Matthias Hermanns

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P. Matthias Hermanns (31 May 1899 – 5 January 1972) was a missionary of the SVD and a German Tibetologist.[1]


Matthias Hermanns was born in Köln-Niehl on 31 May 1899. He undertook studies in a gymnasium run by the Society of the Divine Word on moving to Holland in 1914. In 1917, three years into World War I he was trained as a pilot and stationed in Lübeck, and, at war's end resumed his humanistic studies at Steyl, graduating in 1921.[2] He entered the order of the Society of the Divine Word (abbreviated to SVD on the basis of the Latin Societas Verbi Divini) to study for the priesthood at St.Gabriel's in Mödling, and was ordained in 1928. The following year he moved to China to study Chinese at the Steyl academy in western Shandong, and in 1934 undertook a course in Tibetan under a Muslim linguist.[3]

The SVD was a German-Dutch Catholic congregation which managed to send some 90 missionaries into the Gansu, Qinghai and Xinjiang provinces of north-west China between 1922 and 1953, where they established some thirty missions.[4] Together with Dominik Schröder and Johan Frick, he was one of the SVD missionaries who took a lively interest in ethnology, an activity which was supported by the congregation.[4] He had also received sufficient medical training to help the local population with their ailments and illnesses, a factor which helped him, and other missionaries in the group, to earn the confidence and respect of the people among whom they conducted their evangelical work.[5] The principal area of his research was the Kokonor area of the Amdo (as Tibetans call it) region, the present-day Chinese province of Qinghai, and in particular the nomadic herders. His medical assistance provided him with an excellent opportunity to study both the social position of Tibetan women and acquaint himself with the intimate side of their lives.[6]

After the Communist victory in China he could no longer return to Tibet, and spent some time in Europe before taking up a position in India, where he pursued his researches in Nepal. He finally returned to Europe in 1960, with a teaching position at a Steyler Institute in Munich until retiring from the post in 1968. He spent the last four years of his life at the Anthropos Institute at Sankt Augustin, near Bonn.[7]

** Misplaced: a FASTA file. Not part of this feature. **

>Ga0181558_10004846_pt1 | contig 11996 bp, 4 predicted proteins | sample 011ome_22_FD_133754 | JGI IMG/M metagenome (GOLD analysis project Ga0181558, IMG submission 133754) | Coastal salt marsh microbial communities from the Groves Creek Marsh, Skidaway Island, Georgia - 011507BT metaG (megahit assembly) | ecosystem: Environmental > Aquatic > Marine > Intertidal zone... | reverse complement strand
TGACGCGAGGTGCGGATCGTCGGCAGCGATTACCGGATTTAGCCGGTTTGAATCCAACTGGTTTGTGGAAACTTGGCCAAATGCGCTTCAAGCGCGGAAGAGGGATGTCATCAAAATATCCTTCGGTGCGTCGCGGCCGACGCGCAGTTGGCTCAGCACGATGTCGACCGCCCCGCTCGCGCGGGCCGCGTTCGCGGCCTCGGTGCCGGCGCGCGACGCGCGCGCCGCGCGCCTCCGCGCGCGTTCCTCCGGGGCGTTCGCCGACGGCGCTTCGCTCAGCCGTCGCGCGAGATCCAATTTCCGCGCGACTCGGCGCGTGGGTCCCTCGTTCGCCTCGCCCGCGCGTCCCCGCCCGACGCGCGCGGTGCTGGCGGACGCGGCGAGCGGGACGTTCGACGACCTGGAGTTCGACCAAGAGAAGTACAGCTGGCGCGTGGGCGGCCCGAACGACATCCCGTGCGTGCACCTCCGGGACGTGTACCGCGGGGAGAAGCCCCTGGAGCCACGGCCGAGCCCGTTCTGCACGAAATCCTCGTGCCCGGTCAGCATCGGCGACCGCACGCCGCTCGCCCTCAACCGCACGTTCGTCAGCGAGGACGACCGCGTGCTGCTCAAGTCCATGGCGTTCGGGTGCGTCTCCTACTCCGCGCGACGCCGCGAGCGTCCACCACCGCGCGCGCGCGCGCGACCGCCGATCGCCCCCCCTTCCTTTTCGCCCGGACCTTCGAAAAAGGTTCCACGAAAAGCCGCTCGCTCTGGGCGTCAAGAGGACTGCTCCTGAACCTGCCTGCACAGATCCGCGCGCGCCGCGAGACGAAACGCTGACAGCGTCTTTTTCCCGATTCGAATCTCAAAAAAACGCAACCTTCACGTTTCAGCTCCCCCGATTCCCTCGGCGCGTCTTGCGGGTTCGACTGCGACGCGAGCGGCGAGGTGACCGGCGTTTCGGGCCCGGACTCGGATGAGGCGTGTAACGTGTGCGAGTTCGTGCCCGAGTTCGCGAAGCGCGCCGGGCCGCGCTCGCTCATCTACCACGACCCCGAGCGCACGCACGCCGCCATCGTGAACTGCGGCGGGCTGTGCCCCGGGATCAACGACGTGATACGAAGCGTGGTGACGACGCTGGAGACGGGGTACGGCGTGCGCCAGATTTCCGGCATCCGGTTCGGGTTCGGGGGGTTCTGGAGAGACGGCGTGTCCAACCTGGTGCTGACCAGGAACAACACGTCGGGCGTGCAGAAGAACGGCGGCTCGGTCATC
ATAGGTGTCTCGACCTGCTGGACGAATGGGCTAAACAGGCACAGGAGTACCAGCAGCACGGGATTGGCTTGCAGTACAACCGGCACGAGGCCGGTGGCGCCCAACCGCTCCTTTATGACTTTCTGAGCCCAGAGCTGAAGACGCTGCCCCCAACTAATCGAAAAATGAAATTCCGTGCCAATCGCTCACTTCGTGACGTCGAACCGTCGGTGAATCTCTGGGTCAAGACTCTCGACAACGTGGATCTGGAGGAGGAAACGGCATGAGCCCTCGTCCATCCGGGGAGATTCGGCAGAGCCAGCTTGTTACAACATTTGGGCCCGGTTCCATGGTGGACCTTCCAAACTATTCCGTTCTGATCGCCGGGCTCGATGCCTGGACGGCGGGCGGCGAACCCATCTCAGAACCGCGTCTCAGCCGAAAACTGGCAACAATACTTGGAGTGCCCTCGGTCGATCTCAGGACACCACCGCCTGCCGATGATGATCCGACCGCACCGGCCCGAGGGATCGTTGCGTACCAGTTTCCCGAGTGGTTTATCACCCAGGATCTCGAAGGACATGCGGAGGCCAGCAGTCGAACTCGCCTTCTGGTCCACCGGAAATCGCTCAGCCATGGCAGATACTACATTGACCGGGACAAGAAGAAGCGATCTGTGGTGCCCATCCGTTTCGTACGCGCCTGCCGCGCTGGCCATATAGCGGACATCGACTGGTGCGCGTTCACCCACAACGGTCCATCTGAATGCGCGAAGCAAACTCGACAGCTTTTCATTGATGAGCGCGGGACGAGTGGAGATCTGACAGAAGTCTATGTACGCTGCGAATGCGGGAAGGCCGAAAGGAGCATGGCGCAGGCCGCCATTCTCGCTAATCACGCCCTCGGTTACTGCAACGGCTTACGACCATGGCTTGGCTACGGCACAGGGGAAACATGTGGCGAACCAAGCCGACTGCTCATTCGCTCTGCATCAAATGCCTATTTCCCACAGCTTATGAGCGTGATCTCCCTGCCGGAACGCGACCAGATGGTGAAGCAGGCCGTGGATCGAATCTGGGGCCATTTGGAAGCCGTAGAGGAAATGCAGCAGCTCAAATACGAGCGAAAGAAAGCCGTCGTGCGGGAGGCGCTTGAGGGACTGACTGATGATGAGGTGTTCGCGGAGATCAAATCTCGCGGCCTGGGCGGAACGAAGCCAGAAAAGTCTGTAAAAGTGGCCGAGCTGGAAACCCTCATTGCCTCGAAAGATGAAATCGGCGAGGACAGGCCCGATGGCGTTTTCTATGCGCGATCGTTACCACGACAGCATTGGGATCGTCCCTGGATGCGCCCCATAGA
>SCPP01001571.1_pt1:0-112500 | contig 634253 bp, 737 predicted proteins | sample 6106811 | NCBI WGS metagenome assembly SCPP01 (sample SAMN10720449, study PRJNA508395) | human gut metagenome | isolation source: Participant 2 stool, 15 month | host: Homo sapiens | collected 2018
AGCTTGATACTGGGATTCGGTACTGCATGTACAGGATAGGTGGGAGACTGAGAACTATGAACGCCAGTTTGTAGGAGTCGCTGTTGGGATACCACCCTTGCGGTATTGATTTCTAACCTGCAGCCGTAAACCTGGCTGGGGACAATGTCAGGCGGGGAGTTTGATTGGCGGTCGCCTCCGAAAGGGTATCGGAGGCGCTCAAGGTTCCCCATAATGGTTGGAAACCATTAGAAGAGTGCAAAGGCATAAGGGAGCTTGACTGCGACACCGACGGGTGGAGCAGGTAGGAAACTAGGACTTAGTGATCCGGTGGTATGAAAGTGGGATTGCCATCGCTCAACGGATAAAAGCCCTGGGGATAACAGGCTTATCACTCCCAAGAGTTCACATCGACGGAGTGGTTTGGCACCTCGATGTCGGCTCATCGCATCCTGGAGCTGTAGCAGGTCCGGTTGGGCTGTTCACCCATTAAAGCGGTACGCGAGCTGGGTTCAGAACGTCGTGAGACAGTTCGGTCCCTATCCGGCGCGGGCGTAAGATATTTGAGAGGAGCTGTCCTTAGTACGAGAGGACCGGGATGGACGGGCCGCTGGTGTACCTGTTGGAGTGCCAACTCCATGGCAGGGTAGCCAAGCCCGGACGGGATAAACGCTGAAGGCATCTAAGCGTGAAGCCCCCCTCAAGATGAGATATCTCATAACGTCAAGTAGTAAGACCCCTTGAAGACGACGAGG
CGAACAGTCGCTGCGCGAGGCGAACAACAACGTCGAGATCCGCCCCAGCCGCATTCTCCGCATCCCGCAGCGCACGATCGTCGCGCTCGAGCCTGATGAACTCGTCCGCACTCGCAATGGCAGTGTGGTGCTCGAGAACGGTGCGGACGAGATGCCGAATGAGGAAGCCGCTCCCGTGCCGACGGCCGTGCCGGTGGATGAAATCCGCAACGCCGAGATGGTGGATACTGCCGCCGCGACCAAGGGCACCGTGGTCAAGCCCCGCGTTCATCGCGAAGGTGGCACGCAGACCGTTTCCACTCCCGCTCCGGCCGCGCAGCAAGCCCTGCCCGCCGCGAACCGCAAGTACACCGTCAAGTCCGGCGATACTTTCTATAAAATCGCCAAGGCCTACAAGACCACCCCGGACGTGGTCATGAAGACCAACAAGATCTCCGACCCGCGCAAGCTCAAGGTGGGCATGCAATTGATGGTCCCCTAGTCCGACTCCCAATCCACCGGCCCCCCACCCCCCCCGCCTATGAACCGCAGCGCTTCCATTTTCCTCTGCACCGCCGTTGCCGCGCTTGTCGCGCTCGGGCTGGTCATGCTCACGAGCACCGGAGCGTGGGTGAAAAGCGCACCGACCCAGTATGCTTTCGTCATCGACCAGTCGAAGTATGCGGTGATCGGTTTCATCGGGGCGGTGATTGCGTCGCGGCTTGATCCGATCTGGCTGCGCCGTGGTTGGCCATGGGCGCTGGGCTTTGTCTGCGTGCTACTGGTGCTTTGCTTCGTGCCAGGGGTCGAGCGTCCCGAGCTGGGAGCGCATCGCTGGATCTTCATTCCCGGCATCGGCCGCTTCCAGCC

Hermanns was present in the area when a child was chosen to become the 14th Dalai Lama and managed to interview him soon after he was nominated to be the reincarnation of the earlier Dalai Lama. Hermanns questioned the child, Chö-phel, in Tibetan without success, but found a ready response when he continued his queries in Chinese.[8] It was the only language, Hermanns added, that was spoken by the child's family.[9]


In a research career that extended over four decades, Hermanns published over twenty books and articles, mainly on the pastoral peoples of the Amdo and their dialects, religion, culture and nomadic way of life. He also published on the Indo-Tibetan populations of the Himalayas.

He also authored a German translation of the Epic of King Gesar, based on manuscripts collected from the Amdo region.

See also[edit]


  • Matthias Hermanns, Vom Urmenschen zur Hochkultur: Chinas Ursprung und Entwicklung, Missionsdruckerei Yenchowfu, 1935, 316 p.
  • Matthias Hermanns, 'Uiguren und ihre neuentdeckten Nachkom-men,' in Anthropos, Bd 35-36 (1940–1944), pp. 78–99 (aussi Paulusdruckerei, 1941, 22 p.)
  • Matthias Hermanns, Schöpfungs- und Abstammungsmythen der Tibeter, 1946, 55 p.
  • Le mystère autour du Dalaï Lama, 1948
  • Matthias Hermanns, Die A mdo Pa-Grosstibeter: Die sozial-wirtschaftlichen Grundlagen der Hirtenkulturen Innerasiens, Freiburg in der Schweiz., 1948, 325 p.
  • Matthias Hermanns, Ueberlieferungen der Tibeter nach einem Manuskript aus dem Anfang des 13. Jahrh. n. Chr, 1948